In patients with homozygous familial hypercholesterolemia, the dose of atorvastatin is 10 to 80 mg daily. In these patients, atorvastatin should be used in combination or not with other lipid-lowering treatments such as LDL cholesterol apheresis (in case of unavailability of this type of treatment).
Prevention of cardiovascular diseases
In primary prevention studies, a dosage of 10 mg per day was used. Higher dosages may be required to achieve the LDL cholesterol goals set by current guidelines.
Dosage in patients with renal insufficiency.
Renal function abnormalities have no influence on the plasma concentrations of atorvastatin. It is the same for the effects of lipids on atorvastatin. As a result, no dosage adjustment is necessary.
Dosage in patients with hepatic insufficiency
Atorvastatin should be used with caution in patients with hepatic impairment (see Warnings and Precautions and Pharmacokinetic Properties sections). It is contraindicated in patients with ongoing liver disease (see section 4.3 ).
Use in the elderly
In patients over the age of 70 treated at the recommended doses, the efficacy and safety of use are identical to those observed in the general population.
Pediatric use should be reserved for specialists.
The experience in children is limited to a small number of subjects (aged 4-17 years) with severe dyslipidemia, such as homozygous familial hypercholesterolemia.
The recommended initial dose in this population is atorvastatin 10 mg daily. A limited number of children have been treated with doses up to 80 mg daily.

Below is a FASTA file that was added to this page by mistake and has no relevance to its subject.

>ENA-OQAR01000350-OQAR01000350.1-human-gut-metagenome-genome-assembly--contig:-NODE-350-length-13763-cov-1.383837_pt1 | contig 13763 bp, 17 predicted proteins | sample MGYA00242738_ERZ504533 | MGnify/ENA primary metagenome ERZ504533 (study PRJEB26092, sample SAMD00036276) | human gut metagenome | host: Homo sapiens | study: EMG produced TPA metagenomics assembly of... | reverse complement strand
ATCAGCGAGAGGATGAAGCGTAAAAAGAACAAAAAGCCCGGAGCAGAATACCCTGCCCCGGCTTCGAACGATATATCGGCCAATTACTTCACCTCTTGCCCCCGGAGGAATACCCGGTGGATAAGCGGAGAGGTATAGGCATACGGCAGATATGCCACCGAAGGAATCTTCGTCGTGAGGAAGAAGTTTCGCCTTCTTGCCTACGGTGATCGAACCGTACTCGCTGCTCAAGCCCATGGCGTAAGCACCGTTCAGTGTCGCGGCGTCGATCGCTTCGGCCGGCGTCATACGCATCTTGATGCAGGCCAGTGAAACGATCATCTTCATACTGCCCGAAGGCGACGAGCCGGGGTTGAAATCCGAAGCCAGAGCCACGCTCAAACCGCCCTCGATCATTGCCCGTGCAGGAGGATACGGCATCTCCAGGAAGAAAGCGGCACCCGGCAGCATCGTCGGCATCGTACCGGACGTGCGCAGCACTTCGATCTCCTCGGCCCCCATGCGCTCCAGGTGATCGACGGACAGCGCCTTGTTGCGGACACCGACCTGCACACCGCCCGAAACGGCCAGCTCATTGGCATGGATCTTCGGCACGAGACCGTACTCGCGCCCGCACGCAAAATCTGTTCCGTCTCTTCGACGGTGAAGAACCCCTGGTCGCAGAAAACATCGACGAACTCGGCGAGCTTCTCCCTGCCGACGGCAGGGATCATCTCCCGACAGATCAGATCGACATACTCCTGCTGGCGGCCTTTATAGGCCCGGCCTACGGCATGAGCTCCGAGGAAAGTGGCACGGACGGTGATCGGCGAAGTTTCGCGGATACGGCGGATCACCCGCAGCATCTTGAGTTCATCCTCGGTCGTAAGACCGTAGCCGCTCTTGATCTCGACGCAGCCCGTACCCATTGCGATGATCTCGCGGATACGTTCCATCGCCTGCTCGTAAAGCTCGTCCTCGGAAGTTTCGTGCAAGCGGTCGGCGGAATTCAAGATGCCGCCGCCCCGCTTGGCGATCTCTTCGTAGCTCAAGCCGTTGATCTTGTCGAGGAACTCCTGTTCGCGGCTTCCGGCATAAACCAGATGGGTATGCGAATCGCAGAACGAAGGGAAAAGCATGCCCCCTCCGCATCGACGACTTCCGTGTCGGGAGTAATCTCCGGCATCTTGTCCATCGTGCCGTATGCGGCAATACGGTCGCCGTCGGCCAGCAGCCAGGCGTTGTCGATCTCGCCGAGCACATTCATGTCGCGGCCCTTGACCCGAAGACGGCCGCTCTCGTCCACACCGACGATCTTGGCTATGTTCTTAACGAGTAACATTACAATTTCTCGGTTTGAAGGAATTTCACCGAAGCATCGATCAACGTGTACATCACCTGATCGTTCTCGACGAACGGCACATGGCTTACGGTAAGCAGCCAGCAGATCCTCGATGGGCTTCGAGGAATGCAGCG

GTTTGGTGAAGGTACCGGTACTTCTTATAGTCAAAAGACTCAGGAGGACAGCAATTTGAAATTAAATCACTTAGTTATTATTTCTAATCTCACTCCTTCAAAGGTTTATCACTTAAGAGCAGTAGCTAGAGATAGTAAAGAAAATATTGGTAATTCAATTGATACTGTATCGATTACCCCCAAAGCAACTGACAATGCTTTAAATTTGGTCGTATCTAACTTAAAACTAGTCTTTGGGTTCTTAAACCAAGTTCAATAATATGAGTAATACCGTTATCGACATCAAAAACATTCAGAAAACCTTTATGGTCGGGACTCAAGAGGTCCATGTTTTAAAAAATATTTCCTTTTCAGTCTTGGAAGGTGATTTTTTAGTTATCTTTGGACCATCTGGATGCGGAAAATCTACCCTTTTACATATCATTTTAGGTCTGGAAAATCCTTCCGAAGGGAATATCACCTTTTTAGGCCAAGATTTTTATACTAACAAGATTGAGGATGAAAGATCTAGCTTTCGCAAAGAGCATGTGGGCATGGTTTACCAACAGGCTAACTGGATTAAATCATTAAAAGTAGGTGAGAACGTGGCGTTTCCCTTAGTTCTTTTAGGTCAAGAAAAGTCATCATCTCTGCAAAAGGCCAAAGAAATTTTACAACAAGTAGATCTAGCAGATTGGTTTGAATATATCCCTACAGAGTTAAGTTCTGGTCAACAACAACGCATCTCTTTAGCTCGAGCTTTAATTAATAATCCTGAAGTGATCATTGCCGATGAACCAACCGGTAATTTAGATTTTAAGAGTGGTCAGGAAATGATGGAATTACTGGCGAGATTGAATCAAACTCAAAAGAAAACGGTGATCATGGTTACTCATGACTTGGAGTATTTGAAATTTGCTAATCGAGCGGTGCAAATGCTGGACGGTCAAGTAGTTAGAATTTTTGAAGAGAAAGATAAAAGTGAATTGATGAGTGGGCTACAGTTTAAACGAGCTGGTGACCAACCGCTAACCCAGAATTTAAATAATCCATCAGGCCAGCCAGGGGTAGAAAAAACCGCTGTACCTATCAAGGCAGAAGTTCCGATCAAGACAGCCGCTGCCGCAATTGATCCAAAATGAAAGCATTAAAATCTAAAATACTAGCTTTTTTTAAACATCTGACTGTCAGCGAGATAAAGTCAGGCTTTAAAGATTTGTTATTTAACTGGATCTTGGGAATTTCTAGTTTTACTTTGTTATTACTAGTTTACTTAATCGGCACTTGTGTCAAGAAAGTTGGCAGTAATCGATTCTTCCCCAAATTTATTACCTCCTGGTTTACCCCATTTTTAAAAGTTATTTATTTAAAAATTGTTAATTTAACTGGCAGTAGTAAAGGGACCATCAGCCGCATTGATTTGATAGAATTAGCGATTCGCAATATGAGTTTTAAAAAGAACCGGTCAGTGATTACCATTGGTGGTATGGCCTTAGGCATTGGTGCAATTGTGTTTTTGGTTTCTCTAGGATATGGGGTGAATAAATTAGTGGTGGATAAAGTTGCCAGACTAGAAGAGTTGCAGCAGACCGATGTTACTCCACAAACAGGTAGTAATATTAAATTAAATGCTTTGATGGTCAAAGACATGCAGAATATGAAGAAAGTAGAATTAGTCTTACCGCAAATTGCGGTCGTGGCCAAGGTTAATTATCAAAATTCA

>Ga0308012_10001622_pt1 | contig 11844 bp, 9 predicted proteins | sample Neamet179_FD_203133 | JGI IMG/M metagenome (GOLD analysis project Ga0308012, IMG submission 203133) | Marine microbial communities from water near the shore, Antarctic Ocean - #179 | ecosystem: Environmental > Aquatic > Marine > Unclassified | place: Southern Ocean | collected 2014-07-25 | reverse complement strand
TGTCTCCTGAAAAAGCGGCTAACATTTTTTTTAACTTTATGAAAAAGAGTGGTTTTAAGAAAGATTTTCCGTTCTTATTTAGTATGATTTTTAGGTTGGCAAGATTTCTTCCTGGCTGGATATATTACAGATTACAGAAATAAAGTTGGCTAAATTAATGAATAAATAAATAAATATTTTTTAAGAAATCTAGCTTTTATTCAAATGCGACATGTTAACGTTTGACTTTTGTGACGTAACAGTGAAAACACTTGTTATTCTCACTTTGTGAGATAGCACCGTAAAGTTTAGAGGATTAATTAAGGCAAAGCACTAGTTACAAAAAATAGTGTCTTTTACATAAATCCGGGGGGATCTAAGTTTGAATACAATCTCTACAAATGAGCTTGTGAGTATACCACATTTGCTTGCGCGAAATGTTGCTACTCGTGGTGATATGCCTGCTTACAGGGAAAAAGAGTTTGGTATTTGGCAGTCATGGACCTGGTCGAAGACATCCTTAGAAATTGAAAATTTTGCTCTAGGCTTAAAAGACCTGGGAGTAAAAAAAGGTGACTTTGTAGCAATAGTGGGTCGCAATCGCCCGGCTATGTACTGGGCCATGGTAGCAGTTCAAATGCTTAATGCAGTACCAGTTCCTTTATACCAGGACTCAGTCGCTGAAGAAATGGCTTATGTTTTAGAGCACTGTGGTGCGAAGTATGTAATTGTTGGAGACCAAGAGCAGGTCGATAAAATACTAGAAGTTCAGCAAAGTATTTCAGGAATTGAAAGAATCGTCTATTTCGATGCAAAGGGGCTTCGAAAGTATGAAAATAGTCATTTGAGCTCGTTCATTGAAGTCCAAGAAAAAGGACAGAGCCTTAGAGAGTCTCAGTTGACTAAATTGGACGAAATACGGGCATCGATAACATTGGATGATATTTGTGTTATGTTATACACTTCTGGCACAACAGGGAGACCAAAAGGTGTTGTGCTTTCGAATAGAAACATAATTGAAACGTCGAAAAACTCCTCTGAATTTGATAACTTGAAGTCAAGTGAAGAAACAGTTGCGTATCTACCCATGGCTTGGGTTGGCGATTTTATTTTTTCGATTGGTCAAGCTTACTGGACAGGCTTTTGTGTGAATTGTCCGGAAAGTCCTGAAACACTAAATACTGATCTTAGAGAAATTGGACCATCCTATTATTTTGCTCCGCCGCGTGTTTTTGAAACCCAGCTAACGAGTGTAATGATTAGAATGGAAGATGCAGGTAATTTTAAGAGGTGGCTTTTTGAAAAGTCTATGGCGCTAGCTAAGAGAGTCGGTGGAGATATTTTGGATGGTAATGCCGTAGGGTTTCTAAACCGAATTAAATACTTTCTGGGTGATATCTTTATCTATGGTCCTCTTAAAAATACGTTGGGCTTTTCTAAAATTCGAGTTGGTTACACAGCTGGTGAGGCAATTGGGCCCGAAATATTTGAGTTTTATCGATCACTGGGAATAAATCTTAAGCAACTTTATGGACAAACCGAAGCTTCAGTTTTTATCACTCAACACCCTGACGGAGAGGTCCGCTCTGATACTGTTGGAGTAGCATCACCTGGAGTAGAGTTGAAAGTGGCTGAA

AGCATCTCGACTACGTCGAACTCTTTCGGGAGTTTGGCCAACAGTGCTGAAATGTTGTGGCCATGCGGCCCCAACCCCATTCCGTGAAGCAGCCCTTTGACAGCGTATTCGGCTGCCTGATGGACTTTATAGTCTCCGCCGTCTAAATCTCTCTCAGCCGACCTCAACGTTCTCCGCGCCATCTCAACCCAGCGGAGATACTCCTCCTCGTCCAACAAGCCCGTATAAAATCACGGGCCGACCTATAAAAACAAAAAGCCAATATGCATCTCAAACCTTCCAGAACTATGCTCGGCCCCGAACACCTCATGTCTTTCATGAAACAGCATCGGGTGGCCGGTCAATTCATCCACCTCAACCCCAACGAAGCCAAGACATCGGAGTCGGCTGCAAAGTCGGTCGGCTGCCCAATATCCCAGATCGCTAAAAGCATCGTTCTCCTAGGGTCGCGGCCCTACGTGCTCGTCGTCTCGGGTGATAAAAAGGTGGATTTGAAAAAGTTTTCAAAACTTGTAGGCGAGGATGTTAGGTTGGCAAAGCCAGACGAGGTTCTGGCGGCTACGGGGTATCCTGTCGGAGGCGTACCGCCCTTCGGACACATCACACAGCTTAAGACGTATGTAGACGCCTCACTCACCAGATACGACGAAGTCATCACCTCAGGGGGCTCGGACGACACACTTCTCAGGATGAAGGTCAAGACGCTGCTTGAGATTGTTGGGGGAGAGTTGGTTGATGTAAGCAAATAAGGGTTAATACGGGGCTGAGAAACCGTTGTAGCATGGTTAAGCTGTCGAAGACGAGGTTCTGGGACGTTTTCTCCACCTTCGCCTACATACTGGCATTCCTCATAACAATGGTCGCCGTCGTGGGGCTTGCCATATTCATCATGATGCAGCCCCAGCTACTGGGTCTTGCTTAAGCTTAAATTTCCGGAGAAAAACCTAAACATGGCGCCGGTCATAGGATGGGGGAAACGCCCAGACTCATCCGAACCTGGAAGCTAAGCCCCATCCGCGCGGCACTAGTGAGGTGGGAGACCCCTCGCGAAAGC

Dosages above 20 mg daily have not been studied in children under 18 years of age.
The impact of treatment on development (safety data) has not been studied in this population.
For oral administration.
Atorvastatin is contraindicated in patients with the following characteristics:
· Hypersensitivity to the active substance or to any of the excipients
· Have active liver disease or patients with unexplained persistent elevations of serum transaminases greater than 3 times the upper limit of normal.
· Pregnant, breastfeeding or childbearing women who do not take reliable contraceptive measures (see section on Pregnancy and breastfeeding ).
Atorvastatin Bluefish side effects
The most common side effects are mainly gastrointestinal, including constipation, flatulence, dyspepsia, abdominal pain; these effects usually improve with continued treatment.
Less than 2% of patients were excluded from clinical trials because of atorvastatin-related adverse events.